Heaping praises on Nawangwe, who has been at the helm of the university since 2017, Prof. Suruma noted that the vice-chancellor has done a remarkable job propelling the university to new heights thus deserving a second term to continue and complete his great works.
With his term of office elapsing
in August this year, Makerere University Vice-Chancellor, Professor Barnabas
Nawangwe seems to be positioning himself for another term amidst queries about whether he is still eligible.
During day two of the weeklong 72nd graduation
ceremonies, the University Chancellor, Prof. Ezra Suruma couldn’t resist the
temptations of openly lobbying for Nawangwe’s return to Uganda’s oldest
institution of higher learning.
praises on Nawangwe, who has been at the helm of the university since 2017, Prof.
Suruma noted that the vice-chancellor has done a remarkable job propelling the university
to new heights thus deserving a second term to continue and complete his great
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Suruma’s remarks are not any different from those
made by President Yoweri Kaguta Museveni and the Education and Sports Minister,
Janet Kataha Museveni while inauguration the graduation ceremonies on Monday
this week. The remarks at a time when the talk
is rife that Nawangwe is pushing for a second term in office.
The reports have already stirred debate and concerns among
the academic and administrative staff. Although Nawangwe has publicly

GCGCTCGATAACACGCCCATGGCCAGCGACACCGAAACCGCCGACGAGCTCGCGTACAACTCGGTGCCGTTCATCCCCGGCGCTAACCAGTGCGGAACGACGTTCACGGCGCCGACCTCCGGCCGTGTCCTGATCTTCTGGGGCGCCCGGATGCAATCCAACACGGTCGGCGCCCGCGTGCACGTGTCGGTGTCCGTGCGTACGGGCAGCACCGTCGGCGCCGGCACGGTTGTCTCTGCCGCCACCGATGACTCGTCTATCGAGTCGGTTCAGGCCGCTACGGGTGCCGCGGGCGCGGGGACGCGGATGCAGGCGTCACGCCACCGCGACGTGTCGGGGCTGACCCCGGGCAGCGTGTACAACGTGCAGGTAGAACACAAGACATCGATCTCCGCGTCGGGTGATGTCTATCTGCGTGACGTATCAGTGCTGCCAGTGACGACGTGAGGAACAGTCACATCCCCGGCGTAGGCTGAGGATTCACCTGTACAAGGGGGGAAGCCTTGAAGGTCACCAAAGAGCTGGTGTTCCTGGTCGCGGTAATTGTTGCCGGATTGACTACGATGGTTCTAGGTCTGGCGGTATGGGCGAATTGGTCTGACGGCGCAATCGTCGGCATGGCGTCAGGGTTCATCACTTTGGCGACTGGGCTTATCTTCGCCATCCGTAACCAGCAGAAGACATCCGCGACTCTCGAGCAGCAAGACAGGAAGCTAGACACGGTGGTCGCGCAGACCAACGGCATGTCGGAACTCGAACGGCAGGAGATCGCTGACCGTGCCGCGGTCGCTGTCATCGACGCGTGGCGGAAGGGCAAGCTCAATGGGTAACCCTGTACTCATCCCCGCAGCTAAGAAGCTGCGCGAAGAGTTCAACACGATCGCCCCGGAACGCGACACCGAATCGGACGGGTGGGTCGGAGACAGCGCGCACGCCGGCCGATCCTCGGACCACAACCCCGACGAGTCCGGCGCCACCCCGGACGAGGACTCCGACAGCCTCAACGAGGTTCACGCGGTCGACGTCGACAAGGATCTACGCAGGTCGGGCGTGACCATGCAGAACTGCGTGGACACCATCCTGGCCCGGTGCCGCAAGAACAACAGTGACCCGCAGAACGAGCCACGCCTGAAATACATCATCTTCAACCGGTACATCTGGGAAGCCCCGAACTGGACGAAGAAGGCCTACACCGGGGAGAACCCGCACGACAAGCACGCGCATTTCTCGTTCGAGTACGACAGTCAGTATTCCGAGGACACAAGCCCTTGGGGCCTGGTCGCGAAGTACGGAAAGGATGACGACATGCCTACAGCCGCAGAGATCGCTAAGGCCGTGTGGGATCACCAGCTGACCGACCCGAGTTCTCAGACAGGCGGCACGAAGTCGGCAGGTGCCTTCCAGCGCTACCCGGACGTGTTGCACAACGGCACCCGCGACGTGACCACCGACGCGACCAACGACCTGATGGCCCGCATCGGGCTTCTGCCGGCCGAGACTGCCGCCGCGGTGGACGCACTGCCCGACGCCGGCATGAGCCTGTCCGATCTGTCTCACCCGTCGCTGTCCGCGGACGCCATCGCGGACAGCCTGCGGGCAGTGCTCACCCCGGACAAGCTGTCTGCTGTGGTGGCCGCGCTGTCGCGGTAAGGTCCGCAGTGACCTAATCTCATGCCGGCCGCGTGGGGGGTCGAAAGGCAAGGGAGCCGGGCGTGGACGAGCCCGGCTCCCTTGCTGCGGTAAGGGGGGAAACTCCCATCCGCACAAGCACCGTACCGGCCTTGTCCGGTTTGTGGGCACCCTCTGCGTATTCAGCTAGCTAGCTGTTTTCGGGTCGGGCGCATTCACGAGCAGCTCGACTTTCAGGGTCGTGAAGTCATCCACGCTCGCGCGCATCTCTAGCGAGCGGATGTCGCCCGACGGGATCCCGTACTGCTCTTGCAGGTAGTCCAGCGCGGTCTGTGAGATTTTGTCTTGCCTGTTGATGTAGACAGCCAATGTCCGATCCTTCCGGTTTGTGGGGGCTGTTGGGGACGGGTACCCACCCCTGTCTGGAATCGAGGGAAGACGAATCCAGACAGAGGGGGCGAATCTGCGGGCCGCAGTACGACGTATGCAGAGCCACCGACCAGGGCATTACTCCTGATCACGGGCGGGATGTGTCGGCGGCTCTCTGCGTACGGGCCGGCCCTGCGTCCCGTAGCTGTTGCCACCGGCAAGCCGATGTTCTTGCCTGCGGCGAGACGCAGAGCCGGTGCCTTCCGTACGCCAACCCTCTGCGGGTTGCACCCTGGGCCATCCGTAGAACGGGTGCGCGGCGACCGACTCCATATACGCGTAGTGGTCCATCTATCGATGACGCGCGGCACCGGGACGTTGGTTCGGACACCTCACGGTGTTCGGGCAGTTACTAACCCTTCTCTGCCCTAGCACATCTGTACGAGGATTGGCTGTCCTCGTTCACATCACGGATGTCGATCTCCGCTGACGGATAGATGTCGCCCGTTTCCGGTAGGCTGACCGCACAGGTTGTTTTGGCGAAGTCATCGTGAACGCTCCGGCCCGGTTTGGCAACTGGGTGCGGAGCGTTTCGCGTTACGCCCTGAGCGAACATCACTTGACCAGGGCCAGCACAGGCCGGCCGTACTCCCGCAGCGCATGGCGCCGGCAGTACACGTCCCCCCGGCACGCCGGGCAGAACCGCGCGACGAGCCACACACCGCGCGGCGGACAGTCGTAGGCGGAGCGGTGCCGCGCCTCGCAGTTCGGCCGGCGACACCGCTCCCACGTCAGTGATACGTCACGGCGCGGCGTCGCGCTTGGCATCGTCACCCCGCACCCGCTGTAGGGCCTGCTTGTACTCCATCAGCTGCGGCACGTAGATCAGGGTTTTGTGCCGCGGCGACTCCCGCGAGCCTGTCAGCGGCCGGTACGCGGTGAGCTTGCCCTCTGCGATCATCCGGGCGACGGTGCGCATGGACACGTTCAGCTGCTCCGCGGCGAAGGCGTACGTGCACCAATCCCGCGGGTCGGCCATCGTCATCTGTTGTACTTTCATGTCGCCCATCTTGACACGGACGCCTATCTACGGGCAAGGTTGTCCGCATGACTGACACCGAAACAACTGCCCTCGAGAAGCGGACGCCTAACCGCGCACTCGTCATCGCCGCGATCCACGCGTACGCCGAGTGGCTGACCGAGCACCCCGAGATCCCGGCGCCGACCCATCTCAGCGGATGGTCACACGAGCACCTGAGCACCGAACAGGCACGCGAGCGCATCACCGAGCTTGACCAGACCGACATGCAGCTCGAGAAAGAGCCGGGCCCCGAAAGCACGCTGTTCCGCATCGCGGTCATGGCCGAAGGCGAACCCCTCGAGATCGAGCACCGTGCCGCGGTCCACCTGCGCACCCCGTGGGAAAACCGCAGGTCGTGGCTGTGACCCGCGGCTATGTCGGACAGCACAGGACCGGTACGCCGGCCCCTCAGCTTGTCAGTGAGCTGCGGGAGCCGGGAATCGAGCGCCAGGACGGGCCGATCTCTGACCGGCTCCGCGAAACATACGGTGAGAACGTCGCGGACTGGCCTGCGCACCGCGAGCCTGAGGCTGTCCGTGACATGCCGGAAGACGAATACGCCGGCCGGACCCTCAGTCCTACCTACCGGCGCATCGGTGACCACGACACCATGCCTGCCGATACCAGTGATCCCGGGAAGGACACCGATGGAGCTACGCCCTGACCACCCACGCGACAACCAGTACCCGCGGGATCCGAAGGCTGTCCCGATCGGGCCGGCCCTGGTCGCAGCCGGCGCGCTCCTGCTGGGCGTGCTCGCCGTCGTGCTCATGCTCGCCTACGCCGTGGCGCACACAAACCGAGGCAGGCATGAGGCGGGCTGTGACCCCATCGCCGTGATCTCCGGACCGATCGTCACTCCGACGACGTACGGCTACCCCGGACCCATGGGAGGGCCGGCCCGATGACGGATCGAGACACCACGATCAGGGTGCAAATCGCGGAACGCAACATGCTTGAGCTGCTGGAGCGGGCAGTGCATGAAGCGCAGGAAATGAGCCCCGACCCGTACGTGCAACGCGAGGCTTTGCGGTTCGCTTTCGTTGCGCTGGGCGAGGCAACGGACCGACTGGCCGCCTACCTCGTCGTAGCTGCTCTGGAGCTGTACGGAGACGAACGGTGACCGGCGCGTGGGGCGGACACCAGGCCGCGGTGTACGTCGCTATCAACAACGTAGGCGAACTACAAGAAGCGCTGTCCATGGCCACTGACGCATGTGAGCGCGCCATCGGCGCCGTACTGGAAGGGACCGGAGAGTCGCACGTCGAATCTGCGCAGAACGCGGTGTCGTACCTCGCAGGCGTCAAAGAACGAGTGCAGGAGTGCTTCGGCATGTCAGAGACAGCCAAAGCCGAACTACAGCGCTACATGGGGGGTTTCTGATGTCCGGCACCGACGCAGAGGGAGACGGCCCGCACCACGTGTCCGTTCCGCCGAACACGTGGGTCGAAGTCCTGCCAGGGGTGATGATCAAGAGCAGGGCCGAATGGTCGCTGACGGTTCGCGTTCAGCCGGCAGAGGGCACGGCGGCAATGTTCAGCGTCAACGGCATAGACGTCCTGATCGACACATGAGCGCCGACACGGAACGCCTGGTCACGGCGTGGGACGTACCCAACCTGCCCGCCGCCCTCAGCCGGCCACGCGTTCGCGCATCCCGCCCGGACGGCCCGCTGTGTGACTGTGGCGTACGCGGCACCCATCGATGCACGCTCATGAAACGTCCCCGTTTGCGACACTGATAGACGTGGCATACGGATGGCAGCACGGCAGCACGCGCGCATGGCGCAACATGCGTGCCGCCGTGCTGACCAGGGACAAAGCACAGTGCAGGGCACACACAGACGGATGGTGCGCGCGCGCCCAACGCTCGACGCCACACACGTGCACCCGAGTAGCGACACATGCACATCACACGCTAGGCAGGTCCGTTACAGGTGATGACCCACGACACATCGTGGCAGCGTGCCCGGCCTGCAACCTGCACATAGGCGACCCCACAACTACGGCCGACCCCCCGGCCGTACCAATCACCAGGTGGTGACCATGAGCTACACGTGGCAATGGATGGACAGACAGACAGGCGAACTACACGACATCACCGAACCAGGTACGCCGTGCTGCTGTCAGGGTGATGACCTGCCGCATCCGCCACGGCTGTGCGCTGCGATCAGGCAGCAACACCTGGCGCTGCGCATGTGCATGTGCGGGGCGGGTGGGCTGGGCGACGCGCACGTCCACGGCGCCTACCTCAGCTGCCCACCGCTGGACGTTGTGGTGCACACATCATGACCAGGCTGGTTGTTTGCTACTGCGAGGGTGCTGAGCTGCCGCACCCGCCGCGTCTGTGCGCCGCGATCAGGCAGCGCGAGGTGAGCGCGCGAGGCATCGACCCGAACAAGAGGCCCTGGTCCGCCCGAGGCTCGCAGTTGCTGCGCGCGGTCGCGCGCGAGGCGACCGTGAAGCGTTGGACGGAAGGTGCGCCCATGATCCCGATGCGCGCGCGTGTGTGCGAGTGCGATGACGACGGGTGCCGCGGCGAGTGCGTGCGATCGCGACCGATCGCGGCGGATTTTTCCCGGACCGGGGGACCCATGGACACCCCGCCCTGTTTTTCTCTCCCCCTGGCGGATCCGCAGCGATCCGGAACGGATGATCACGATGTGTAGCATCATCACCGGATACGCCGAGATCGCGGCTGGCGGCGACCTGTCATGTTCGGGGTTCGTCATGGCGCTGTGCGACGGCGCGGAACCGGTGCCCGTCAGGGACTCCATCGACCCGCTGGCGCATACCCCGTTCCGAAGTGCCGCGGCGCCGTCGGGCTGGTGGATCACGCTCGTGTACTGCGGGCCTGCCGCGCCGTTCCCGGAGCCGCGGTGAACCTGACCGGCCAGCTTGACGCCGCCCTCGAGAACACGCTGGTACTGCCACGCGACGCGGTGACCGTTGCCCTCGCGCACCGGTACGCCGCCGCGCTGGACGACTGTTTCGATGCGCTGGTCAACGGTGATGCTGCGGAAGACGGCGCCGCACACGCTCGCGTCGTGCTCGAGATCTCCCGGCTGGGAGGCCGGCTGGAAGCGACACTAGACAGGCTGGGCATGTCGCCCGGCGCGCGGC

stated that his first term in office is ending soon, he has not yet pronounced
himself on whether he would like to get a second term. However,
a highly placed source in the university told our reporter on condition of
anonymity so as to speak freely on the matter that the battle for the second term has been on for the last two years.
you think Suruma is ignorant of how things have been moving at Makerere
university? He clearly knows that there has been an age limit for the VC job.
And he is aware that Nawangwe is above the limit. But he is publicly lobbying
for him,” the source noted. Another source noted that there has been a
power struggle at the university with those opposed to Nawangwe’s second term
in office being pushed out.
The source was referring to the recent
dismissal of Jefferson Kamugisha, the Director legal and Human Resource
Director, Dr. Davis Malowa. The Universities and Other Tertiary
Institutions Act 2001, the principal law that guides the administration of
universities and other higher institutions of learning in Uganda doesn’t cap
the age of the vice-chancellor.
According to Section 31 (2) of the Act, the vice-chancellor is selected by the chancellor at the suggestion of the university